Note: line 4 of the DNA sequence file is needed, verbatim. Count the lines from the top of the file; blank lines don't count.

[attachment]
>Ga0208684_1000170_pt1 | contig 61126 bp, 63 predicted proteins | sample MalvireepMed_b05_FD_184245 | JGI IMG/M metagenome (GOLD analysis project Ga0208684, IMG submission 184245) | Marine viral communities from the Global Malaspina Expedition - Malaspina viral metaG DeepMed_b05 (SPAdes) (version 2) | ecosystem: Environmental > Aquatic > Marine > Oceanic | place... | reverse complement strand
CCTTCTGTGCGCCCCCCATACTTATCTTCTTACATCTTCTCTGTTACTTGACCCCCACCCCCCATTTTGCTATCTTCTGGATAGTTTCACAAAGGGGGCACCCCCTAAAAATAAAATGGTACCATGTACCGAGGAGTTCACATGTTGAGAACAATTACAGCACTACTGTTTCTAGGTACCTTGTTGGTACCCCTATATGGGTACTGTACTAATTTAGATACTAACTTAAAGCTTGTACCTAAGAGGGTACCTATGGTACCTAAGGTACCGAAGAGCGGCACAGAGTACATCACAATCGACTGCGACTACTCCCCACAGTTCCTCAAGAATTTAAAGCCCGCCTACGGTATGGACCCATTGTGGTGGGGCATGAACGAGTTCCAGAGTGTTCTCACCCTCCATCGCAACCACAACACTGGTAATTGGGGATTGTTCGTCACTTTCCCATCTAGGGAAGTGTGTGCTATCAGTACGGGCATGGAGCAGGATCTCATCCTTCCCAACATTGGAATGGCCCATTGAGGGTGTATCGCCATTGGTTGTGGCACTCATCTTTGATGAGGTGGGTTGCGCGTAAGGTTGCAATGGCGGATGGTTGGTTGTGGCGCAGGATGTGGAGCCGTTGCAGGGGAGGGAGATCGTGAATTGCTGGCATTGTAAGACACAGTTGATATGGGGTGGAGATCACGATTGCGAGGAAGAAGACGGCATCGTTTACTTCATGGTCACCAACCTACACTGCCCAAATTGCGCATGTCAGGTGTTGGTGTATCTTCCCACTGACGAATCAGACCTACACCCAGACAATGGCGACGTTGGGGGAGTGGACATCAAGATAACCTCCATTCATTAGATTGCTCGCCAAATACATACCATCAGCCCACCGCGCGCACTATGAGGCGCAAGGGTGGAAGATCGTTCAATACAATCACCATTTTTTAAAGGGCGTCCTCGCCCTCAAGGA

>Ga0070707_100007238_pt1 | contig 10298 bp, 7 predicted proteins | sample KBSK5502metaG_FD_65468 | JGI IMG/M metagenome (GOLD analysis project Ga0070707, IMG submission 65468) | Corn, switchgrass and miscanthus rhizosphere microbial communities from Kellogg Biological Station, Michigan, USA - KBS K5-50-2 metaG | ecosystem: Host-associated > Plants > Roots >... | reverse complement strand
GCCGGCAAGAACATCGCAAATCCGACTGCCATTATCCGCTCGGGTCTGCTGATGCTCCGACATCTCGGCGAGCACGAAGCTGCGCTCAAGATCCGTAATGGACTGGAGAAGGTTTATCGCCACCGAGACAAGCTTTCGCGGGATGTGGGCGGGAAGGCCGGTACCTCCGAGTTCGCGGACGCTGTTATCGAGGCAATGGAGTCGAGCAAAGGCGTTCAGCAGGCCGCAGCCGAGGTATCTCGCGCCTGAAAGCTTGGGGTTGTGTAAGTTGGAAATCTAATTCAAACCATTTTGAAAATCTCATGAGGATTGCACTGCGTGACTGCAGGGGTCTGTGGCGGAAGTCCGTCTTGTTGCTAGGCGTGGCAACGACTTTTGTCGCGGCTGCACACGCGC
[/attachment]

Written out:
GCCGGCAAGAACATCGCAAATCCGACTGCCATTATCCGCTCGGGTCTGCTGATGCTCCGACATCTCGGCGAGCACGAAGCTGCGCTCAAGATCCGTAATGGACTGGAGAAGGTTTATCGCCACCGAGACAAGCTTTCGCGGGATGTGGGCGGGAAGGCCGGTACCTCCGAGTTCGCGGACGCTGTTATCGAGGCAATGGAGTCGAGCAAAGGCGTTCAGCAGGCCGCAGCCGAGGTATCTCGCGCCTGAAAGCTTGGGGTTGTGTAAGTTGGAAATCTAATTCAAACCATTTTGAAAATCTCATGAGGATTGCACTGCGTGACTGCAGGGGTCTGTGGCGGAAGTCCGTCTTGTTGCTAGGCGTGGCAACGACTTTTGTCGCGGCTGCACACGCGC